Glasgow Review: Tracks

As the first salvo of Scottish films at GSFF 2015, the ‘Parenthood’ programme made very clear that great Scottish cinema was going to continue to be right at the forefront of what the GSFF does. And sat at the heart of this prodigious demonstration of quality was the Scottish premiere of Tracks (Claire Oakley, UK, 2014). Now the third short Oakley has both written and directed, this short sees her continue the child’s perspective she so skilfully portrayed in her previous work, Physics.

Her latest proves to be a more poetic and pensive piece than previous films. In fact the opening scene of Tracks has a most extraordinary effect. We see a mythic-looking, iconic stag stalking Scotland’s lush highland plains, but he is densely cloaked all the while in a thick, shrouding fog. As a result this moody reality comes to seem almost unreal, as if it were almost teetering on the realms of the most beautiful animation you’ve ever seen. Excellent location finding and clever framing also allows much of this film to lend a defamiliarising, almost abstract quality to the Highlands’ gorgeous beauty and craggy serenity. Oakley manages this, even without deep fogs, to such an extent that certain shots look almost like Japanese landscape paintings turned into vibrant photographs. And the camera in this ode to the Highlands works in a sort of documenting manner too. Its long, lingering shots slow the pace and allow the scenes and events to speak for themselves. However, the rural serenity we experience is soon painfully dispelled.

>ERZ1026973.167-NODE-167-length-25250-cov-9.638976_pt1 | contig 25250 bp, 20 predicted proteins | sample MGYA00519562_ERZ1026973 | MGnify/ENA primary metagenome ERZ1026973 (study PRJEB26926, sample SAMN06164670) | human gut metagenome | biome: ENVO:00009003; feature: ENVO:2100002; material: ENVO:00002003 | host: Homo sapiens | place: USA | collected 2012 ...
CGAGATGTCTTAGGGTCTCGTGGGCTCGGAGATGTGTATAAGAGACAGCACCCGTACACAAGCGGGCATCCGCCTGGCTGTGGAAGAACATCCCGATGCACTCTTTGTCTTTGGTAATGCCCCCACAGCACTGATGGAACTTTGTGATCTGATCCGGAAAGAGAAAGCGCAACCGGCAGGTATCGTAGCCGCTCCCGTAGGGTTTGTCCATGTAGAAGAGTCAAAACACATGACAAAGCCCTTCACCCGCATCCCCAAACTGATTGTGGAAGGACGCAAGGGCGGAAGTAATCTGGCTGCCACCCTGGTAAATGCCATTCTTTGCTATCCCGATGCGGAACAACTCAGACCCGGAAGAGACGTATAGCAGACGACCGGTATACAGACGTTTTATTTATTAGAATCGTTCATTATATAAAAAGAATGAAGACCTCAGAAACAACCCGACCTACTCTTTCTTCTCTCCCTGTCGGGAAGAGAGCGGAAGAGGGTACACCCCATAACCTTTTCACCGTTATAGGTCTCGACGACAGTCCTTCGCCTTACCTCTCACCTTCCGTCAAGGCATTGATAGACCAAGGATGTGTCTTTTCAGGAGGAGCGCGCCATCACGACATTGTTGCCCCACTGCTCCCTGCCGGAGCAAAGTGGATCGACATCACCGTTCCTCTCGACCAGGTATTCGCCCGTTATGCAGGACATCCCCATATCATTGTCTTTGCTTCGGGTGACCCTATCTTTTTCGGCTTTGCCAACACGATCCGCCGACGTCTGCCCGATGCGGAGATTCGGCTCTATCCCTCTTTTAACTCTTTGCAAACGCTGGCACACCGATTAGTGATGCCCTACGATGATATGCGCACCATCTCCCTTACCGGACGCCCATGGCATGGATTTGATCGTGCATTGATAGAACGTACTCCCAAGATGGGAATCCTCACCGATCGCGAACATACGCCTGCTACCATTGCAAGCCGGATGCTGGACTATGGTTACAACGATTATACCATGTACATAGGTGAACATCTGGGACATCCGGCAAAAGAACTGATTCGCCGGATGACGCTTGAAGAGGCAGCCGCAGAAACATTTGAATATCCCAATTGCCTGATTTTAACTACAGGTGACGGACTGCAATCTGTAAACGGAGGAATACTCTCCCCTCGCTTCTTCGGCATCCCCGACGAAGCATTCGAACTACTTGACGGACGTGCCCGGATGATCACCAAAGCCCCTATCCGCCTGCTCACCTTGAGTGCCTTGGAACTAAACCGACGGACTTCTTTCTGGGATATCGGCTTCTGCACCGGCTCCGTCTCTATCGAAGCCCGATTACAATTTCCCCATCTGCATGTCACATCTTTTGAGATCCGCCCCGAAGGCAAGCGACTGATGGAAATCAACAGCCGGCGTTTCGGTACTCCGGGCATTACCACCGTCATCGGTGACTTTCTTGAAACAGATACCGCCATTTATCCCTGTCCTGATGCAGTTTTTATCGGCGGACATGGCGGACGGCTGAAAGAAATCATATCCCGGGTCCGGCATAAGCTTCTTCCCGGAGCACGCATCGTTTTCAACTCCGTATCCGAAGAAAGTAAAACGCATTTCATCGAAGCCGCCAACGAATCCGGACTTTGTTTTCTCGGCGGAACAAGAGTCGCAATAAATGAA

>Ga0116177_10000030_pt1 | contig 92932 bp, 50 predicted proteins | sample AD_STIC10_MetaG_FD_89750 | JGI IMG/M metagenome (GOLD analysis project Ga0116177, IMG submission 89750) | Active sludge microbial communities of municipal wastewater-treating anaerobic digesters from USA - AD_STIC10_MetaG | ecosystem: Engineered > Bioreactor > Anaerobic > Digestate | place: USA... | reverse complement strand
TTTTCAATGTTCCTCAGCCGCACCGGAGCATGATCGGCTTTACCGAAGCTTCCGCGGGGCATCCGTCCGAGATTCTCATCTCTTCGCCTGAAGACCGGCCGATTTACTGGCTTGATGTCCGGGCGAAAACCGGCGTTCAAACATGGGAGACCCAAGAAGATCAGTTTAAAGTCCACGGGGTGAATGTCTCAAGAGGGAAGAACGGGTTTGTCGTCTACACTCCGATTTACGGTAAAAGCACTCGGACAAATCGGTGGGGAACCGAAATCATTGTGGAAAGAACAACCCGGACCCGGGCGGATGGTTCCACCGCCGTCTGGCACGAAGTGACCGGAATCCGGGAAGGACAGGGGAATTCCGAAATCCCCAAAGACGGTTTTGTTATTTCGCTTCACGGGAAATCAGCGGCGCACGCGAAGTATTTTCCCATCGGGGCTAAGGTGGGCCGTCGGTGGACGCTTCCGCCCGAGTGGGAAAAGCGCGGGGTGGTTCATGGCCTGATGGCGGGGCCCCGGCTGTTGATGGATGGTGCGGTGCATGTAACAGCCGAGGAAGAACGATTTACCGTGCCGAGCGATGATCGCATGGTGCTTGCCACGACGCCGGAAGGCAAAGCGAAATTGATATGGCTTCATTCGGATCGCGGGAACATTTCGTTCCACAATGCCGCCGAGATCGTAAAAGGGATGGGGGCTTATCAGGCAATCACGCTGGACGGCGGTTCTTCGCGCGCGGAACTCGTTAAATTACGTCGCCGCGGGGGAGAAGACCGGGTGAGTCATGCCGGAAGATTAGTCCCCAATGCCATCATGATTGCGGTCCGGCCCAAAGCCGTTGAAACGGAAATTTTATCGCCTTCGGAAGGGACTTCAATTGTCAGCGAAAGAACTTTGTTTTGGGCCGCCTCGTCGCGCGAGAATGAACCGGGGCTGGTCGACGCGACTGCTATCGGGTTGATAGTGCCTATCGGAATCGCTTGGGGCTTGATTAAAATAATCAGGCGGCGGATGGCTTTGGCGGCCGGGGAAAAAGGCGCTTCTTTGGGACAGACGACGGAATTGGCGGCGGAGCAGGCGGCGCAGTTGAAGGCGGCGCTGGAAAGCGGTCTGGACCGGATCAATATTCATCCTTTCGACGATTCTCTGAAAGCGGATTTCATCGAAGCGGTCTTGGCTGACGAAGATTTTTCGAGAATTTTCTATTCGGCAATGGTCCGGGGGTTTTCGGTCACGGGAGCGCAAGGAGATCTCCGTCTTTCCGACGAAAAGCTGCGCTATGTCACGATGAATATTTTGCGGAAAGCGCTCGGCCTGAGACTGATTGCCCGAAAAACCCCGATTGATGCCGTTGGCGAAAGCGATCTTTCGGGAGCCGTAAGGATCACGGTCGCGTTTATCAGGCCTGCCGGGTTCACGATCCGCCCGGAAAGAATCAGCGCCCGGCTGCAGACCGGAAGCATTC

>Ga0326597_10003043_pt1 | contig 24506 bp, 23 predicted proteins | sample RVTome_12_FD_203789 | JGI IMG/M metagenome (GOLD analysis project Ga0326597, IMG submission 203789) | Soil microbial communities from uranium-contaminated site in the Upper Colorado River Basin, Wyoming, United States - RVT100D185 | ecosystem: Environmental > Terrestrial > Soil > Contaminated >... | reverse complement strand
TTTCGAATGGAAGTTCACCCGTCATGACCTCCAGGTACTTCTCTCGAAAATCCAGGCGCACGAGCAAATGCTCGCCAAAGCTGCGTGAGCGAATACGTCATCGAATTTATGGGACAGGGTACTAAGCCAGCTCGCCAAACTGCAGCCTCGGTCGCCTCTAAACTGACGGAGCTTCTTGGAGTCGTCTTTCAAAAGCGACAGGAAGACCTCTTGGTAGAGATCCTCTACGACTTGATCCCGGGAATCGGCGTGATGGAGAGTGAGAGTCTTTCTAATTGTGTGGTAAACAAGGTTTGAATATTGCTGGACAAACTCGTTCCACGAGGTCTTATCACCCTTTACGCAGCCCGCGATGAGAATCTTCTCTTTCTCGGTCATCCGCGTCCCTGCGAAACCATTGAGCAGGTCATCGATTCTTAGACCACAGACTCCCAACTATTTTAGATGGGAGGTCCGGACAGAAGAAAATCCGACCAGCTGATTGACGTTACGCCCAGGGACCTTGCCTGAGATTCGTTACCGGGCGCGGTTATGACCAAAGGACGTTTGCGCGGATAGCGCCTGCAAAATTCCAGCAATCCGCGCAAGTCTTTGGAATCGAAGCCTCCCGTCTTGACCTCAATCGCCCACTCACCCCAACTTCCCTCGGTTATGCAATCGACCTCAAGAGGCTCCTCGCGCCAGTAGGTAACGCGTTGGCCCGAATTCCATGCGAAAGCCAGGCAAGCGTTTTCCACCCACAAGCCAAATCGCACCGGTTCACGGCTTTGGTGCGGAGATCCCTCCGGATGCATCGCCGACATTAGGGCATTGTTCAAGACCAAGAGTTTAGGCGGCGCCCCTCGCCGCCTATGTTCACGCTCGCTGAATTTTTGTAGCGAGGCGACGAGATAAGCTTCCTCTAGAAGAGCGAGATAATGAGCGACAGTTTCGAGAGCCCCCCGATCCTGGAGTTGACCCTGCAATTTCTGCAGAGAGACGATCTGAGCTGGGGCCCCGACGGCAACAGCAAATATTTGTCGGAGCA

A tradition firmly rooted in many ancestral generations sees fifteen-year-old Ed and his father track and kill the majestic beast of the short’s opening. What we see, then, is the timeless, harsh initiation ceremony of “the first kill” played out by a father and son. Except the results prove to be strange. Whilst the fetters of their traditions still bind both father and son to this violent and boisterous act, the results come to suggest how watered-down and unfamiliar these traditions have become in modern Scottish society. Despite the supposed necessity of the humane assassination they carry out, the uncanny carcass they produce leaves both literal and very emotional tracks in its wake. And this pressurised coming of age causes a sort of generational schism too.

For these reasons this film, which isn’t overly gory in its depiction of events, would be a perfect addition to any screenings targeted at young teenagers. Likewise, one might also imagine people like the BFI or similar institutions putting this short to good use, both to engage young audiences and ensure it represents aspects of British life found outside of London. Beyond that, festivals which are looking for slow, poetic, artistic shorts might also consider Tracks a valuable addition.  

Film Details

Original Title: Tracks  

Director: Claire Oakley

Country: UK

Year: 2014

Run Time: 12 mins

Contact:Claire Oakley,

14 March 2015, by Thomas Humphrey